So….what next?

For the remainder of the trip, I couldn’t help but think about the idea. By the time I got home, I had a long list of notes on my phone, anything from design, revenue model, target market, etc. Great, lots of notes. Now the hard part — bringing this idea to life. How on earth do I do that?

Well…if there’s anything I learned in school, there’s one place that seems to have an answer– you got it right, Google. Coupling the vast list of results with my limited knowledge of how well-known entrepreneurs started off their businesses, I mocked up a project plan with some generic activities, timelines and metrics. Fortunately, I’ve developed project plans in the past as a consultant, except this time, the client was myself!

First up — market research! With the aid of my good friend, Google, I began scanning the web for any travel-related solutions and businesses that aim to help travellers discover the experiences they desire. Solutions ranged wide and far, from large and recognizable companies like Trip Advisor and Four Square, to start-ups such as Vayable. The more I found, the more I got confused. My initial idea got lost in a sea of potential solutions and eventually, all of these businesses seemed to do the same thing! Is this market too crowded? Are these companies already addressing my problem? Why didn’t I use these solutions before? Wait, what was my idea again?? I began to spin …. a state I knew all to well when I first began my career. That was my sign to take a step back, collect my thoughts and re-visit my project plan. Armed with a long list of travel-related businesses and solutions, I came back to the question….so what next?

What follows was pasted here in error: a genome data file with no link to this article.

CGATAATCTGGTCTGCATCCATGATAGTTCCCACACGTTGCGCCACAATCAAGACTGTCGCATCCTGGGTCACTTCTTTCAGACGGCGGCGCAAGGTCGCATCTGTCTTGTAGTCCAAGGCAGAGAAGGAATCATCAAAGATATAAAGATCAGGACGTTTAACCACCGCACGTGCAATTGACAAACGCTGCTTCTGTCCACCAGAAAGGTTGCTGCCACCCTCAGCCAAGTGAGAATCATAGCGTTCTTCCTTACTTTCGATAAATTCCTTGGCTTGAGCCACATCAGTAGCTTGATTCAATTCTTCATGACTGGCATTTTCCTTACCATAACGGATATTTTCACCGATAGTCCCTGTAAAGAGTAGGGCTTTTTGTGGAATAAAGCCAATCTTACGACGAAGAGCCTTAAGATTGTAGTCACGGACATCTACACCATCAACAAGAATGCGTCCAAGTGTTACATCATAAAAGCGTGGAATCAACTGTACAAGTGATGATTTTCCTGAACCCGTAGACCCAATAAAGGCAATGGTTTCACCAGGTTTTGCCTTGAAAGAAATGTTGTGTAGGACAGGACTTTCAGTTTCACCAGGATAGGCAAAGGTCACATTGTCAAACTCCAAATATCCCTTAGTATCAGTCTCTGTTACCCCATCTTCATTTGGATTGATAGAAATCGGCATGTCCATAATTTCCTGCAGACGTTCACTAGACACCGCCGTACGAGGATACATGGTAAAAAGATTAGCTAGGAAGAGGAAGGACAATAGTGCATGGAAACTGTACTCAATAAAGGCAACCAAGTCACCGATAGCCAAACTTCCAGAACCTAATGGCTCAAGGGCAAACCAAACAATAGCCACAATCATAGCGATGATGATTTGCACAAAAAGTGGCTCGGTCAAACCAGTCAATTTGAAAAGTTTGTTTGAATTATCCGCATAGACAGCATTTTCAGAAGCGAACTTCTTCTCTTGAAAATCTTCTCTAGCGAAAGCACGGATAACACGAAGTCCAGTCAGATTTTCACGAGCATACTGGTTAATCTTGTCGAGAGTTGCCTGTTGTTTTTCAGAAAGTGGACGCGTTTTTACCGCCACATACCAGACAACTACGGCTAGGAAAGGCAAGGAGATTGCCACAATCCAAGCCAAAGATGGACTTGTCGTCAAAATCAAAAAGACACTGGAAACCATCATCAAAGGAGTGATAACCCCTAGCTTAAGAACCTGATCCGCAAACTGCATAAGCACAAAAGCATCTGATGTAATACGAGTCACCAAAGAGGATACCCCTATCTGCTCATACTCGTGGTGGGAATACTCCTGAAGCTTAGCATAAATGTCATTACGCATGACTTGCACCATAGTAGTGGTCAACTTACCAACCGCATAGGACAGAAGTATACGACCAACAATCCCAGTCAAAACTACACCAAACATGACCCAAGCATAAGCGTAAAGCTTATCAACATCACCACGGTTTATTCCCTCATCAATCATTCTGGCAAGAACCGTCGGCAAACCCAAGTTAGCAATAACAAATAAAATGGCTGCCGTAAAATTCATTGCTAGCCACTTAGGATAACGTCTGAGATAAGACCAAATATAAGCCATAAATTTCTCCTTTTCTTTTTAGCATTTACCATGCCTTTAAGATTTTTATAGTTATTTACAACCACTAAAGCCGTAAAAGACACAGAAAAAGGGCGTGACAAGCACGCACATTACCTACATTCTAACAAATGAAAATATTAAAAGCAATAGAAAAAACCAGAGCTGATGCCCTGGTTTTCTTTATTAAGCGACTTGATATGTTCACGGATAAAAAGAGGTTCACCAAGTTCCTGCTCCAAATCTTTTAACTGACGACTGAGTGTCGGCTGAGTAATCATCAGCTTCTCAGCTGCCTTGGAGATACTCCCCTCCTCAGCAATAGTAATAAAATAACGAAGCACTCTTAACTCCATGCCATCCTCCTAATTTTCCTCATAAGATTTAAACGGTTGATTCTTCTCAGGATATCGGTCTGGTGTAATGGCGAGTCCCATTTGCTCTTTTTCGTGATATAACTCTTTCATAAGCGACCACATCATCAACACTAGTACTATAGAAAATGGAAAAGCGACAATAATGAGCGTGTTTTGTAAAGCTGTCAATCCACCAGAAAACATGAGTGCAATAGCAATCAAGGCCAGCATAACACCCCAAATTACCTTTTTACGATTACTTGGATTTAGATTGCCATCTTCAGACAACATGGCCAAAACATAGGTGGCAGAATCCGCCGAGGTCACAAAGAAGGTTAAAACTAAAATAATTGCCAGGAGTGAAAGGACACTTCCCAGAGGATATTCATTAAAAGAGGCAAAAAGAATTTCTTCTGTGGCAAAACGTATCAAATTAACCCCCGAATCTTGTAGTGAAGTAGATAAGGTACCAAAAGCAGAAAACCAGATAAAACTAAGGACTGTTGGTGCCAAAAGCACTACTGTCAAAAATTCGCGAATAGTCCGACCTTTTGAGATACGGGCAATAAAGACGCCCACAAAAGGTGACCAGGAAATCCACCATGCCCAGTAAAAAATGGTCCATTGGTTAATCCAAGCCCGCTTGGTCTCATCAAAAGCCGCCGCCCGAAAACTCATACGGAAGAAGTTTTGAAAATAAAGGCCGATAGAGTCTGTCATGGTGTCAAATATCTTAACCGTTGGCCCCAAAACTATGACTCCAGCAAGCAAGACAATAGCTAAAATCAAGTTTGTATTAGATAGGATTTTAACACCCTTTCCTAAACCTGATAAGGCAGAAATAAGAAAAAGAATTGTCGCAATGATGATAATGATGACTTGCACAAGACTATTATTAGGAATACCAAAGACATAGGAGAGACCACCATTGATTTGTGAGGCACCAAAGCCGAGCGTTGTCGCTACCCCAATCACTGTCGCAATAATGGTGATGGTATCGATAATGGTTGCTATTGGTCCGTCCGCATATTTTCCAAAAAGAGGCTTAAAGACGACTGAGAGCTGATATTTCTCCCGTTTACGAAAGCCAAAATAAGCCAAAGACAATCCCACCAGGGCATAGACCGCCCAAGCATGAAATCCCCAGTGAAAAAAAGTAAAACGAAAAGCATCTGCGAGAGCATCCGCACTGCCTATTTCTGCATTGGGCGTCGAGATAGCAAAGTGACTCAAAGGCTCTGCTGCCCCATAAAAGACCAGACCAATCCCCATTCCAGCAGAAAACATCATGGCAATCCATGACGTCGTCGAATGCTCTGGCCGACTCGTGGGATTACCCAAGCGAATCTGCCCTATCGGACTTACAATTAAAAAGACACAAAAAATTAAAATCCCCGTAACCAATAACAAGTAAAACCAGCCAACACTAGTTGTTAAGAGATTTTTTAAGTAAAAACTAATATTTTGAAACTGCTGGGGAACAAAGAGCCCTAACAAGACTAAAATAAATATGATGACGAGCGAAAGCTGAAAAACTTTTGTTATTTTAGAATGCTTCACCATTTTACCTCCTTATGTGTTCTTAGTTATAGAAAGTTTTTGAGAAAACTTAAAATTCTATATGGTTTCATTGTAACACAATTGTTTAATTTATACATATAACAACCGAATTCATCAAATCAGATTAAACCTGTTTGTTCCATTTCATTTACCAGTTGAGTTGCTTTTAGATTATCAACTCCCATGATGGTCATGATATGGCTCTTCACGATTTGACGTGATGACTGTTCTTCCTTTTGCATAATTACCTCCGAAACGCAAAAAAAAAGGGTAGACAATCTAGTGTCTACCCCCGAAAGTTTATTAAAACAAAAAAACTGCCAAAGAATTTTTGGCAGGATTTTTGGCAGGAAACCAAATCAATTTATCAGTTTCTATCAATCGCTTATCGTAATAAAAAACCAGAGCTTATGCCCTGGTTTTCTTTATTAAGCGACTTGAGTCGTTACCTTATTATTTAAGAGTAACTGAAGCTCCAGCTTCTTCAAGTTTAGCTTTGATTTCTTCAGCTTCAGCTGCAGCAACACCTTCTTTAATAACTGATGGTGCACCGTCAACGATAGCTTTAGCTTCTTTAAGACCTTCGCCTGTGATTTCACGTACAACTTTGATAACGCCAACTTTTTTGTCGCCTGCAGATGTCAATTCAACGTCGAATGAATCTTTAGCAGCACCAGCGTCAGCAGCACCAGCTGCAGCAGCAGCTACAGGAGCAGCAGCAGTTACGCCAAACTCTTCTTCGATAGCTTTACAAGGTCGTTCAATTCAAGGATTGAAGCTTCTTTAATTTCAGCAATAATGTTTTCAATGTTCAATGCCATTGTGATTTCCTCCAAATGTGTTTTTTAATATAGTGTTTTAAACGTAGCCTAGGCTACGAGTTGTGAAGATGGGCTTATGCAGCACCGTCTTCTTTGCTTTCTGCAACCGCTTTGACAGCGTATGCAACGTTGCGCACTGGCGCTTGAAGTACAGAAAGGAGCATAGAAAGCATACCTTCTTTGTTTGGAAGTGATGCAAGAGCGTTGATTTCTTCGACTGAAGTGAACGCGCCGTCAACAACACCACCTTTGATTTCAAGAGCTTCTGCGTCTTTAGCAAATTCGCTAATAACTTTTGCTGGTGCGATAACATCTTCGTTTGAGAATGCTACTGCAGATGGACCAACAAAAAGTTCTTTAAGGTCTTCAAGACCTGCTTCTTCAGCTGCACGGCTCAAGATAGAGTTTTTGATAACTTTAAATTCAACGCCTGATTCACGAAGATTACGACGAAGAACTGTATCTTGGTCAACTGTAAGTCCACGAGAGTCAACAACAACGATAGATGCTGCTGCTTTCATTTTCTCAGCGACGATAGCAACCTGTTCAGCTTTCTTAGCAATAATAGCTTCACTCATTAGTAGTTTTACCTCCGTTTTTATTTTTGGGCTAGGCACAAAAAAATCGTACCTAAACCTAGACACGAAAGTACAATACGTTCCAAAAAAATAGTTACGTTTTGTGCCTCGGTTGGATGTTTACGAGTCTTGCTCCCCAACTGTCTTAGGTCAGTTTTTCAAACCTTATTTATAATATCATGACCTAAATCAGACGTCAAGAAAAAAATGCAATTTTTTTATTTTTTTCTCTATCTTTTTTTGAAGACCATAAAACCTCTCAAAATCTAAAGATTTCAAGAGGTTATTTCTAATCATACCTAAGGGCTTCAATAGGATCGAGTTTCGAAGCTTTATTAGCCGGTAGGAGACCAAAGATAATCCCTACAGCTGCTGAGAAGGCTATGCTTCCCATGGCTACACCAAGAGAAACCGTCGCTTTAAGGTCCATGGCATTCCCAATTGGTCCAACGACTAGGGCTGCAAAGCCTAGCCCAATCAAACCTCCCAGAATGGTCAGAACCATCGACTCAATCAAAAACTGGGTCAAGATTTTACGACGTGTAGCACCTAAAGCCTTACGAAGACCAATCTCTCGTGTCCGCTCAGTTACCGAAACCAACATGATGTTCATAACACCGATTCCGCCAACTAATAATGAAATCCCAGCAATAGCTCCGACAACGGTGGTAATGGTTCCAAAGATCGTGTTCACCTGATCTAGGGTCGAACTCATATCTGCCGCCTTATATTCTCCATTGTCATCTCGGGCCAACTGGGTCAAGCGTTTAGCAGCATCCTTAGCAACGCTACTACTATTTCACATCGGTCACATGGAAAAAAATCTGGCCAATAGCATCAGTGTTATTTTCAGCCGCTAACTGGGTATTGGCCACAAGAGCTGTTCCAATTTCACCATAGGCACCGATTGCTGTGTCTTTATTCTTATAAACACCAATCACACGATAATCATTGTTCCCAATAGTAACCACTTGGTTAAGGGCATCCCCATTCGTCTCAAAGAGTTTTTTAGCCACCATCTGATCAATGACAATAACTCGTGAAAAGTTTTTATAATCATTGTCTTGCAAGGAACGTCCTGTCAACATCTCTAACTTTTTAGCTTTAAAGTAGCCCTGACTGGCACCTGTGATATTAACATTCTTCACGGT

The ‘ah-ha’ moment

So how did I come to the crazy realization that I wanted to build a product suitable for a low-touch point, crowded market? Just by Googling ‘travel startup’ or ‘travel advice,’ you get 30M and 245M results respectively. On top of that, most millennials are limited to the number of times they can travel a year (kudos to those who make it a full time activity!). In this post, I’d like to briefly touch on how this idea came about.

A few months back, I decided to use all my vacation days and take a brief trip through Europe. With a limited number of days and a handful of cities, this trip was nothing short of intense! Upon arriving at each city, my travel partner and I would settle in at our AirBnB, grab a water bottle and head out to explore; and more often than not, we had no idea where exactly we were headed or what we were doing. We found ourselves asking for advice from our AirBnB host, friends on social media, or strangers along the way. With our curiosity and sense for adventure, we often found ourselves sitting with a number of locals and conversing in a language we had no idea how to speak (nodding and smiling tends to work well for me). And we loved it! For each new city we visited, this process of settling in, asking and seeking advice, and going out to find just that became quite a routine….but a exhausting one. I recall, there was a night I couldn’t sleep simply because I knew I had to wake up in a few hours to head off to our next location and have to restart this process all over again. Believe it or not, that was my ‘ah ha’ moment! Suddenly, a million ideas and considerations began flooding into my head, everything I learned as a management consultant and/or heard from famous Silicon Valley entrepreneurs flushed into my mind. Who would be the users? What are their pain points? What will the user journey look like? How can I validate this opportunity? My mind was flying at a ridiculous speed trying to put the pieces together and reminding myself to write this down the following morning.